There are only so many notes out there, so there are bound to be some sour grapes whenever a song gets big. At first, that's what the latest accusation of plagiarism leveled at rock gods Led Zeppelin seemed like, but lately, the accusation is taking on some weight. So much so that a judge has thrown out the band's request to dismiss the case.

The accusations in question surround "Stairway to Heaven," the one Led Zeppelin song you've definitely heard even if you don't listen to Led Zeppelin. A not-wildly-famous '70s band called Spirit has long claimed that Zep stole the chords from their 1968 song "Taurus." The two bands did tour together for some time, giving the accusation a hint of merit. Spirit frontman Randy Craig Wolfe died penniless, but his wife has taken up his cause, pursuing a lawsuit for monetary damages. You've doubtless heard "Stairway to Heaven" before, so take a listen to "Taurus" below and see what you think. Discuss

Virgil Griffith is a CalTech student who set out to find the correlation between average SAT/ACT scores and favorite bands, because life is short and we've all got to fill our days the best way we know how. Using Facebook, CollegeBoard stats and his own know-how, he put together this chart, broadly correlating bands' fan bases with their intellect. Of course, as he notes on his site, correlation does not equal causation, so the chart might not mean anything at all, but it's interesting. As you might expect, Beethoven fans are the smartest, followed by Sufjan fans. Meanwhile, Lil Wayne fans are solidly in last place. Among Christian bands, Jars of Clay fans rank smartest and as for last place, well, don't take it personally, Casting Crowns fans ... Discuss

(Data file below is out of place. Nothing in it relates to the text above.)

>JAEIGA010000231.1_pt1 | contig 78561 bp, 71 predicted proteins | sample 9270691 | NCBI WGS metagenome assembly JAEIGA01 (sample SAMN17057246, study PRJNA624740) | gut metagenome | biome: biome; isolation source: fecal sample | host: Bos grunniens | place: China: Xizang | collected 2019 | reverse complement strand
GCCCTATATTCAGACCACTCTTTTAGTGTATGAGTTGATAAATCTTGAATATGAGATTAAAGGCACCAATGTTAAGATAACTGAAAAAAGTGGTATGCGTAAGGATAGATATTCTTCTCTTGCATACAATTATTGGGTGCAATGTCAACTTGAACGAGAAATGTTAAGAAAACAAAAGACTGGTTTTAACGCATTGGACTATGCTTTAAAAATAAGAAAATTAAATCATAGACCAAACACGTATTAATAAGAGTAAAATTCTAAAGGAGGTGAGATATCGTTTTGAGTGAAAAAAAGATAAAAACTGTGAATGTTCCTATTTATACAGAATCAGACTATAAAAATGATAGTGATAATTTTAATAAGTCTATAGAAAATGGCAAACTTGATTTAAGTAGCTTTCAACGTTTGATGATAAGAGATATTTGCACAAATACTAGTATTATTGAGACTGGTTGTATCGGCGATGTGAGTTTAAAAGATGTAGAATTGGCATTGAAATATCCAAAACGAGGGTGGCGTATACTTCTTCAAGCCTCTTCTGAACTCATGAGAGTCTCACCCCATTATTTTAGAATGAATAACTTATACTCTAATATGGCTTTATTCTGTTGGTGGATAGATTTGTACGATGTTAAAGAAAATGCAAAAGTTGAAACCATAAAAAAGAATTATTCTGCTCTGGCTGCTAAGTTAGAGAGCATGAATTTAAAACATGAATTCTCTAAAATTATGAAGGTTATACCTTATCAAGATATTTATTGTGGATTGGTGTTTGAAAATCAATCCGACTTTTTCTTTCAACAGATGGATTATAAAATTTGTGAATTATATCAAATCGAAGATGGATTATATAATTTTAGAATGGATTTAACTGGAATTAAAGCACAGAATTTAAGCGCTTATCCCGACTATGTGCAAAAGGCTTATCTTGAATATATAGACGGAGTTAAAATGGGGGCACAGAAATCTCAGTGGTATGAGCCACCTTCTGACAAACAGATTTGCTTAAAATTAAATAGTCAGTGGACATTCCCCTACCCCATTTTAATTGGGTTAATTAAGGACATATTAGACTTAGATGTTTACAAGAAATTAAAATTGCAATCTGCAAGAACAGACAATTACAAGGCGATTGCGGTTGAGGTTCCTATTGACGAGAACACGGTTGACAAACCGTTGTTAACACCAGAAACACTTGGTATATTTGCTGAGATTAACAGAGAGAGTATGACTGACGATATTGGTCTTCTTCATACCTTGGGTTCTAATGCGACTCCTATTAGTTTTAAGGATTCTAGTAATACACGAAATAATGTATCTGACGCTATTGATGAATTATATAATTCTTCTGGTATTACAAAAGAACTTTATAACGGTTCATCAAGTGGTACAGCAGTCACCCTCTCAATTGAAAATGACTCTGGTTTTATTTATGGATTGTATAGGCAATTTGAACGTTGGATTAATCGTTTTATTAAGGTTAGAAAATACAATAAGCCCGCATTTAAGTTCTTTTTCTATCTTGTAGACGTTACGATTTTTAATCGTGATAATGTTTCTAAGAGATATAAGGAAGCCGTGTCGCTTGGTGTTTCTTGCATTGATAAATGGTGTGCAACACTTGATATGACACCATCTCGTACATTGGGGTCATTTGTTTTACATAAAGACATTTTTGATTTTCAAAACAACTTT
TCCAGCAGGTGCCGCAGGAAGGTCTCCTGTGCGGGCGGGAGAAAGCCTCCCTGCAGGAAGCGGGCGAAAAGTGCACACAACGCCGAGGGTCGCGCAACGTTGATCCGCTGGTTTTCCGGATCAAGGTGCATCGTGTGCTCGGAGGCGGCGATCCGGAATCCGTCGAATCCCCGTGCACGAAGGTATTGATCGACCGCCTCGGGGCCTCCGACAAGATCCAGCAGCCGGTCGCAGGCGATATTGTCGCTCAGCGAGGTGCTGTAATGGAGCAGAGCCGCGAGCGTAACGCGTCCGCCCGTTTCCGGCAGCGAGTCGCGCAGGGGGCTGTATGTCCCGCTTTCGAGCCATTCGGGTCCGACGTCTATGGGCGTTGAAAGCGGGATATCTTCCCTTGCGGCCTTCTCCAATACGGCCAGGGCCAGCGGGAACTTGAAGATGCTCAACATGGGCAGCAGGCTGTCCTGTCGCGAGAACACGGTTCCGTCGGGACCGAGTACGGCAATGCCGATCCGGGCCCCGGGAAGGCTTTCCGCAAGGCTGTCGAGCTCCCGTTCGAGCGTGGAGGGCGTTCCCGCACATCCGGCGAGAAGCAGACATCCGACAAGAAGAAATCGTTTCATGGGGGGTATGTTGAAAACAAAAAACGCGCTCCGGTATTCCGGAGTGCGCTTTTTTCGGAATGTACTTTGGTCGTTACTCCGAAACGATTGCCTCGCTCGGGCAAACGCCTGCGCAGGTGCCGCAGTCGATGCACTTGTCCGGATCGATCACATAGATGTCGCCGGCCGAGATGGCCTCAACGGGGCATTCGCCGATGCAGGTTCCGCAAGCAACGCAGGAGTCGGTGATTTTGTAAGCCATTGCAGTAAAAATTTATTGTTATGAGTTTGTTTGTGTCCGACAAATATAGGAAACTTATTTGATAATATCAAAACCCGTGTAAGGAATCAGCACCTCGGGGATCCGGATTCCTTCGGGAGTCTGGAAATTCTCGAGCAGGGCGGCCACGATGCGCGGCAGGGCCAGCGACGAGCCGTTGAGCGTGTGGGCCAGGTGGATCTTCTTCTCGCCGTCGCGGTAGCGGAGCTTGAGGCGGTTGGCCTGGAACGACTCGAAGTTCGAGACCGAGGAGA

Here's a live video of the Lone Bellow performing "Then Came the Morning," the title track from their upcoming album, which will be released on January 27th. The Lone Bellow thrive in a live environment, and this video showcases just what makes the band click. See for yourself ... Discuss

This week we talk to one of the most prolific songwriters and worship leaders of our day, Chris Tomlin (and you won’t believe some of the questions we ask him). We also talk to author and theologian, Peter Enns about his new book, “The Bible Tells Me So,” and we relive some classic church lock-in memories. Read More

U2's bombastic, free Songs of Innocence release is the sort of thing that sort of forces you to have an opinion (the album was forced onto your hard drive, so, why not?). Some people saw it as the way of the future. Some people saw it as a grand gesture from a big band. Some people felt like the music was, well, forced on them. And then there's Black Keys drummer and noted Belieber archfoe Patrick Carney, who says the giveaway hurt U2's reputation. Apple's delivery method, "devalued their music completely," Carney told The Seattle Times, and said the deal "sends a huge mixed message to bands… that are just struggling to get by. I think that [U2] were thinking it’s super generous of them to do something like that."

Carney's opinion isn't so different from Bono's, who recently told Rolling Stone that "I had this beautiful idea and we got carried away with ourselves. Artists are prone to that kind of thing: [a] drop of megalomania, touch of generosity, dash of self-promotion and deep fear that these songs that we poured our life into over the last few years mightn't be heard. There's a lot of noise out there. I guess we got a little noisy ourselves to get through it" ... Discuss

Where other people saw predictive text as a new iOS feature that got what you were about to say right oh, maybe, half the time, Musician Jonathan Mann saw an opportunity. Here is his pop song comprised entirely of lyrical nonsense put together by Apple's predictive text, and it's the first true jam of the fall. "The only one who has been the most important thing is the only thing that could have a great way to the best of the best part is that it would mean the absolute world to me and my life" indeed ... Discuss